Question 1 – Has your company ever had a business plan?
Question 2 – Has it been a document that has driven your business forward and inspired you to take action?
If you are one of the very small minority of businesses owners / managers that can answer positively to both of the above then fantastic and I’d love to see a version of your plan!! Sadly most who answer yes to Question 1 can not honestly say it has made a jot of difference to their business, and they possibly couldn’t find the plan if they tried.
So why do they fail so dramatically to make difference? Perhaps it’s because they are constructed in a haphazard manner simply to fulfil a specific purpose such as securing funding and then discarded once the money arrives and the ‘real’ work begins. The company is then too busy to spend time on something as seemingly unproductive as planning.
Or they fail to bring to life the business and what it wants to achieve because they contain too much information in a long narrative style that is not in keeping with the natural style of the person who should be delivering it.
For better or worse having a plan really is a very good idea. If you don’t know where you are going then any road will take you there, and you may not like where you end up. However, it needs to inspire you and your employees to reach for your vision and most business plans simply don’t.
Perhaps a better way to look at planning, especially if you are a small and medium enterprise (SME), is to set out a consistent way you would want to address certain aspects of running your business, in effect define a ‘company philosophy’.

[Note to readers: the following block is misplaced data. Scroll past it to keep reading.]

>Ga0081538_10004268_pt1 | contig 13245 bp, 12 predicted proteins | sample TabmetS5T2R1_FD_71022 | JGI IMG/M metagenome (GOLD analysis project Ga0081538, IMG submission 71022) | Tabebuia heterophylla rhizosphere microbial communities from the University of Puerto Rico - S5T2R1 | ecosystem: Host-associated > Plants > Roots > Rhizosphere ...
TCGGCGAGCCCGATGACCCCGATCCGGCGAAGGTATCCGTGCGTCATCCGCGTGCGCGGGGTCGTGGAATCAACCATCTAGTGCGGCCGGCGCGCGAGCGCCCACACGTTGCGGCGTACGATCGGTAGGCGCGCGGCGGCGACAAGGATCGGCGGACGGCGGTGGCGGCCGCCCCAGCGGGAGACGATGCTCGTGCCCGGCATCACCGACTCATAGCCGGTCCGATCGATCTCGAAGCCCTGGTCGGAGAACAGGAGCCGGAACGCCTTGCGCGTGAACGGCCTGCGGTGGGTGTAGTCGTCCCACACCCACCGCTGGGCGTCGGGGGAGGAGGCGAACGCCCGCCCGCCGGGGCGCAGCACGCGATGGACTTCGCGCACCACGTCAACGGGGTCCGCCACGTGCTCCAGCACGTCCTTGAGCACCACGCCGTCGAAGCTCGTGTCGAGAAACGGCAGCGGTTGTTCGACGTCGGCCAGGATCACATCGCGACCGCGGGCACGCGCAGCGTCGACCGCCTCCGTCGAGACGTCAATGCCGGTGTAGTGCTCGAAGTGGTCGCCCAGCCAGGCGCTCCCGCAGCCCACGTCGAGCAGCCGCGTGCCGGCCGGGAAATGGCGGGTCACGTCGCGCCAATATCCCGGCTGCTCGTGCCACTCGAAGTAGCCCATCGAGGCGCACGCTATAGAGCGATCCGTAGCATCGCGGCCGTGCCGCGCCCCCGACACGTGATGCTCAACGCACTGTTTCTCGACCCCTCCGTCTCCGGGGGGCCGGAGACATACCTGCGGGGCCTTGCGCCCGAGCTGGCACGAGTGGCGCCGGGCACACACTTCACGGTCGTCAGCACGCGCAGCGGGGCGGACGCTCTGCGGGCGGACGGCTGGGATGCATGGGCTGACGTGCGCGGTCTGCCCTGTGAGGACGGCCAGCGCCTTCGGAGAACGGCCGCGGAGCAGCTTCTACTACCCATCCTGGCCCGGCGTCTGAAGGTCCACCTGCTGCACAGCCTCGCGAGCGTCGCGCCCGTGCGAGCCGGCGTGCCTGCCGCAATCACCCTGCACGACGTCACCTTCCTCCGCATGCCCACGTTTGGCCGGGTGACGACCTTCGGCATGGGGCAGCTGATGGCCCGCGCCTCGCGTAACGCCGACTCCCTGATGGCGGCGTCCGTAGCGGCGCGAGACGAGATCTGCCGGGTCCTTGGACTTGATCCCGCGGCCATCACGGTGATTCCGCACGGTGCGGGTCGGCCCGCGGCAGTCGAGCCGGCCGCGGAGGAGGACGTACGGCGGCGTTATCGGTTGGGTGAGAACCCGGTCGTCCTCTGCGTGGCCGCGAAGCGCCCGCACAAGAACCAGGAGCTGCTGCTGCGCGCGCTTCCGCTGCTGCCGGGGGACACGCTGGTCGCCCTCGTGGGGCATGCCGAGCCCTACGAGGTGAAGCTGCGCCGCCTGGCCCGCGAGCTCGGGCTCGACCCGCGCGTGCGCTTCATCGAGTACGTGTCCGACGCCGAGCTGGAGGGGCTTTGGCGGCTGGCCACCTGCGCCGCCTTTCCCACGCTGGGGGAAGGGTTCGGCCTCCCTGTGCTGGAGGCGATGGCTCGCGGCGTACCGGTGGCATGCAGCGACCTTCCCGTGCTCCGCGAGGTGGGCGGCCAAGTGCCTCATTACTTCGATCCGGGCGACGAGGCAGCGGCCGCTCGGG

I would suggest that this document should be modular or piecemeal in that the resolution of each aspect can stand alone and be used on its own when needed in the day to day running of the company.
The sort of modular issues that I often support my clients in addressing can include … •Establishing a vision for the company that is supported by a series of achievable goals •Defining the type of relationships that the company wants with its customers and suppliers and how this can happen •Creating a set of brand values that will become embedded in the company and dictate how it operates and communicates •Formulating the way the company will differentiate itself in the market and be perceived by customers
All these issues, and many more, are critically important and need to be resolved but they also need to be in a format that is easily communicated to staff and other stakeholders and as such I would recommend use of illustrations and imagery above simply words. Often when pictures, models and diagrams are used they replace the need for pages of narrative.
Of course in addition to the above it is good practice to produce revenue and cashflow forecasts but this should support your ‘company philosophy’ and not just be a means to an end in getting finance in or satisfying an accountant or a shareholder.
And finally if your business strategy is created in a format that you and all your staff fully embrace the task of review and amend should be an on-running process and not to be feared at the end of the year.
- Too many business plans follow a worthless format
- Keep it simple and keep it clear
- Consistency is the essence of a good business strategy
- Business strategy inspires and sets direction
- Think about your formats
- Engagement is not a given
- Keep it simple
- Make it work not dormant
- Get the message out there